In 1888, Vincent van Gogh, ravaged by heavy drinking and disillusioned with life in Paris, found refuge in Arles, intent on creating an artists’ commune. ‘L’Atelier du Sud’ would, he hoped, become a laboratory to experiment with colours and light, repositioning the Provençal city as a centre for artistic production. But the project ended abruptly the same year, after a series of violent quarrels with his friend Paul Gauguin – the only artist who had responded to the invitation – drove the Dutchman to a mental breakdown, during which he famously cut off part of his own ear.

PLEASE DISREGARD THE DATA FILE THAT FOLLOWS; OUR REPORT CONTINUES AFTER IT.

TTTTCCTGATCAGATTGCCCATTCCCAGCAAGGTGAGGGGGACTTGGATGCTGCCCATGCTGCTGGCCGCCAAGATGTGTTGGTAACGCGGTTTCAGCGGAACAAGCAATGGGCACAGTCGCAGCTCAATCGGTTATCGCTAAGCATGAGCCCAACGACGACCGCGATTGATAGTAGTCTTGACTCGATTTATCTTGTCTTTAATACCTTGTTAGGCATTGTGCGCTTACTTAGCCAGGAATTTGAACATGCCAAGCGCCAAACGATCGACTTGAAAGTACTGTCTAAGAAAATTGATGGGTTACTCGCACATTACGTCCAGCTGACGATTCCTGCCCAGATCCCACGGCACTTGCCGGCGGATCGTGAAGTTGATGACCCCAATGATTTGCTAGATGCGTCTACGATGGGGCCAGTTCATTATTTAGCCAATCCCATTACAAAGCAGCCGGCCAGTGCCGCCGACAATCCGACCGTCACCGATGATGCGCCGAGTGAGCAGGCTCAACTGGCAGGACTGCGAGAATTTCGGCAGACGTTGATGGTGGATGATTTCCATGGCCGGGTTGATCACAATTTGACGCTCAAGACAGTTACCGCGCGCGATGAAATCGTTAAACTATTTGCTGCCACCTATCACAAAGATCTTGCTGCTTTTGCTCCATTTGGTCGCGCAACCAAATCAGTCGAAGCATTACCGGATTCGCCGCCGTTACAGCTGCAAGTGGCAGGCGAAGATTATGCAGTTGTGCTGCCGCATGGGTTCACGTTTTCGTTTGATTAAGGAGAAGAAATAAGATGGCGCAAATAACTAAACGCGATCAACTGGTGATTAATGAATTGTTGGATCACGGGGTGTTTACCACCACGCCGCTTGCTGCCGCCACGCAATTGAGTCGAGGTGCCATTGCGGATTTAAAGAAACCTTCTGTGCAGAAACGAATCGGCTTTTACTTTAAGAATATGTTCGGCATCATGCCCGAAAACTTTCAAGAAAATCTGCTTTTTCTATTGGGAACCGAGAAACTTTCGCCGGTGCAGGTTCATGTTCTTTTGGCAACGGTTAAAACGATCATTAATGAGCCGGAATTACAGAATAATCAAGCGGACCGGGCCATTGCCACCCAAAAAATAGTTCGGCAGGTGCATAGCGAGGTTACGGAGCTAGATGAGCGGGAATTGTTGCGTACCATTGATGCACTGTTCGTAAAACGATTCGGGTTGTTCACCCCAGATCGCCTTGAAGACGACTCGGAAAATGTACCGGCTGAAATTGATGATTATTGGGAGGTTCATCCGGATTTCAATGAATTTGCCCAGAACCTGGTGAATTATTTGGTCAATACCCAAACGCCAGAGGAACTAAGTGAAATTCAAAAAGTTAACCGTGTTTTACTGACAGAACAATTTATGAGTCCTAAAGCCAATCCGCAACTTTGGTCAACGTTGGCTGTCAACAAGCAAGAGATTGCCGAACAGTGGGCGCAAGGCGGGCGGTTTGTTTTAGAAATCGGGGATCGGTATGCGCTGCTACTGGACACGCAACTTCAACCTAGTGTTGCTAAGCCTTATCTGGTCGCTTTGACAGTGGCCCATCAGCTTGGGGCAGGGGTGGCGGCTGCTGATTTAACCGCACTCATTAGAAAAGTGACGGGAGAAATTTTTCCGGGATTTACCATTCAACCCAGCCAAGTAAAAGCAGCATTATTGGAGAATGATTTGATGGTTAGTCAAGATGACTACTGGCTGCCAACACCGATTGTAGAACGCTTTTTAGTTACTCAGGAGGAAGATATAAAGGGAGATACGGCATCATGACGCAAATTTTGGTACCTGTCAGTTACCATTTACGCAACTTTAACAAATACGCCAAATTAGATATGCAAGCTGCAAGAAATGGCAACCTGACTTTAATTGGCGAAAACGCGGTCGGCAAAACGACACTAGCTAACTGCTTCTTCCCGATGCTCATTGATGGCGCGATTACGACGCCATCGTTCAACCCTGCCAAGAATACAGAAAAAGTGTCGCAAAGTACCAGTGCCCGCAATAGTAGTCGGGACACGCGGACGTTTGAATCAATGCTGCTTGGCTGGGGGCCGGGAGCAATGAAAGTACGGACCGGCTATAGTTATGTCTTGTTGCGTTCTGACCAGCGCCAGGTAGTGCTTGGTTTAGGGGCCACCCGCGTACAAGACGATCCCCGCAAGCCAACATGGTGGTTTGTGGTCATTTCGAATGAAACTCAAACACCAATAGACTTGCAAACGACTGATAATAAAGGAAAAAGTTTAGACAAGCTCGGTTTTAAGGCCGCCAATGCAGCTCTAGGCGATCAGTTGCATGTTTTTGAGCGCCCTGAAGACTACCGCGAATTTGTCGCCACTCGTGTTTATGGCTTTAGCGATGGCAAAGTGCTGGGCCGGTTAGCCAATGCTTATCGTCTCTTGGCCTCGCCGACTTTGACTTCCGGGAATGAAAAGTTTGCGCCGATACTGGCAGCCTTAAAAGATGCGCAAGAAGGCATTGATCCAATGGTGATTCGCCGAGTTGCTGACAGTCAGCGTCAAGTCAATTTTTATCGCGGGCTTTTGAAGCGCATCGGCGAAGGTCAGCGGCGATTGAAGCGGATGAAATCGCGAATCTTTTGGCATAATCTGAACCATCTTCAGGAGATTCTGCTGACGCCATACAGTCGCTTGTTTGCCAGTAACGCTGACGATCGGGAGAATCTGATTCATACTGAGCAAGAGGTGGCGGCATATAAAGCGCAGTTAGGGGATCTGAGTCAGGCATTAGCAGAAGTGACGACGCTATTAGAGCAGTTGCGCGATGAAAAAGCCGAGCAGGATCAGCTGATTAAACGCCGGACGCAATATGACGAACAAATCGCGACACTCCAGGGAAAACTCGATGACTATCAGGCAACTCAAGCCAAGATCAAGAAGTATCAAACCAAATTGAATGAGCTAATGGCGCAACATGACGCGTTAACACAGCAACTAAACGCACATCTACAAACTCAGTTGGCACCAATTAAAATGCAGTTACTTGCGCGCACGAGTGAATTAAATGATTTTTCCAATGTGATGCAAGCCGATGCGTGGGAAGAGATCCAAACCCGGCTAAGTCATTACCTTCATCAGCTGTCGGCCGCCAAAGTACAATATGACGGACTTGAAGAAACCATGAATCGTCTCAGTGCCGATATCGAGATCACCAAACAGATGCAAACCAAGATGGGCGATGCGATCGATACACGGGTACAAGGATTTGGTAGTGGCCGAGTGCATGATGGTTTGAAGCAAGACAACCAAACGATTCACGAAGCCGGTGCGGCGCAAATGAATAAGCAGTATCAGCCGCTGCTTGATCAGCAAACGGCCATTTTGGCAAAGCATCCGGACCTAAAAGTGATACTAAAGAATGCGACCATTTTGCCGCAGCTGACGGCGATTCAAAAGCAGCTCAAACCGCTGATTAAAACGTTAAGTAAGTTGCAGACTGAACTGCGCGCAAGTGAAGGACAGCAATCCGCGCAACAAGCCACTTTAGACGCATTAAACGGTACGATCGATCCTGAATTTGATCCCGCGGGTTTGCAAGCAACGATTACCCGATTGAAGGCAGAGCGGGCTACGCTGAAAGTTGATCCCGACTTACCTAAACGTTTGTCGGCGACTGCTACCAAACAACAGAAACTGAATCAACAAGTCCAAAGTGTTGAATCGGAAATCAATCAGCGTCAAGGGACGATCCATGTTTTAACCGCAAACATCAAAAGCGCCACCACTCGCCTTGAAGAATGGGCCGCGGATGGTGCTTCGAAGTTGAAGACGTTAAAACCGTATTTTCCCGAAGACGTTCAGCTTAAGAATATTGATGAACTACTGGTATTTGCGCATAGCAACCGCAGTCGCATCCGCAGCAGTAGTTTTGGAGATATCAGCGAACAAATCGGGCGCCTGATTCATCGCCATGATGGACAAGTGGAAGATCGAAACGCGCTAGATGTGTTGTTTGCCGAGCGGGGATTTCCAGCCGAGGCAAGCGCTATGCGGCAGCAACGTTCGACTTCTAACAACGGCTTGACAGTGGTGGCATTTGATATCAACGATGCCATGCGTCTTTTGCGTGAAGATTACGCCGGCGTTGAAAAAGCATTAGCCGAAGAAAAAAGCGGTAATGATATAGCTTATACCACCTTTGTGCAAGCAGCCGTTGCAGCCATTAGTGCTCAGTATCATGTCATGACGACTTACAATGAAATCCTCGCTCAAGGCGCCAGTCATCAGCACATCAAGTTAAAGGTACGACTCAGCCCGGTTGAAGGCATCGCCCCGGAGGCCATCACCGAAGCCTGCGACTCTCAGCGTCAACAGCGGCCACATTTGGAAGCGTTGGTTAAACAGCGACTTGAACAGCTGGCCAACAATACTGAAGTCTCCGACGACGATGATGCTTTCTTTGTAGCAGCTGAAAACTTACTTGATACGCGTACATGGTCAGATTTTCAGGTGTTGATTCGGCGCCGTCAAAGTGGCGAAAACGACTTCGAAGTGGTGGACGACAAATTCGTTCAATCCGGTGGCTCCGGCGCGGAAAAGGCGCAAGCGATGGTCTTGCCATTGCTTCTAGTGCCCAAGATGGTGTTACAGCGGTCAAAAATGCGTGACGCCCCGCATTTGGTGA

Despite its failure, the ideals behind l’Atelier du Sud left an indelible mark on Arles which, some 130 years later, may get its artist colony after all. Designed by the Cuban-born American artist Jorge Pardo, l’Arlatan – a hotel and artist residence, housed in a 15th-century palace once belonging to the Counts of Arlatan de Beaumont – is set to become a hub for the international intelligentsia brought to the city by the newly established contemporary art centre, Luma Arles.
By BenoÎt Loiseau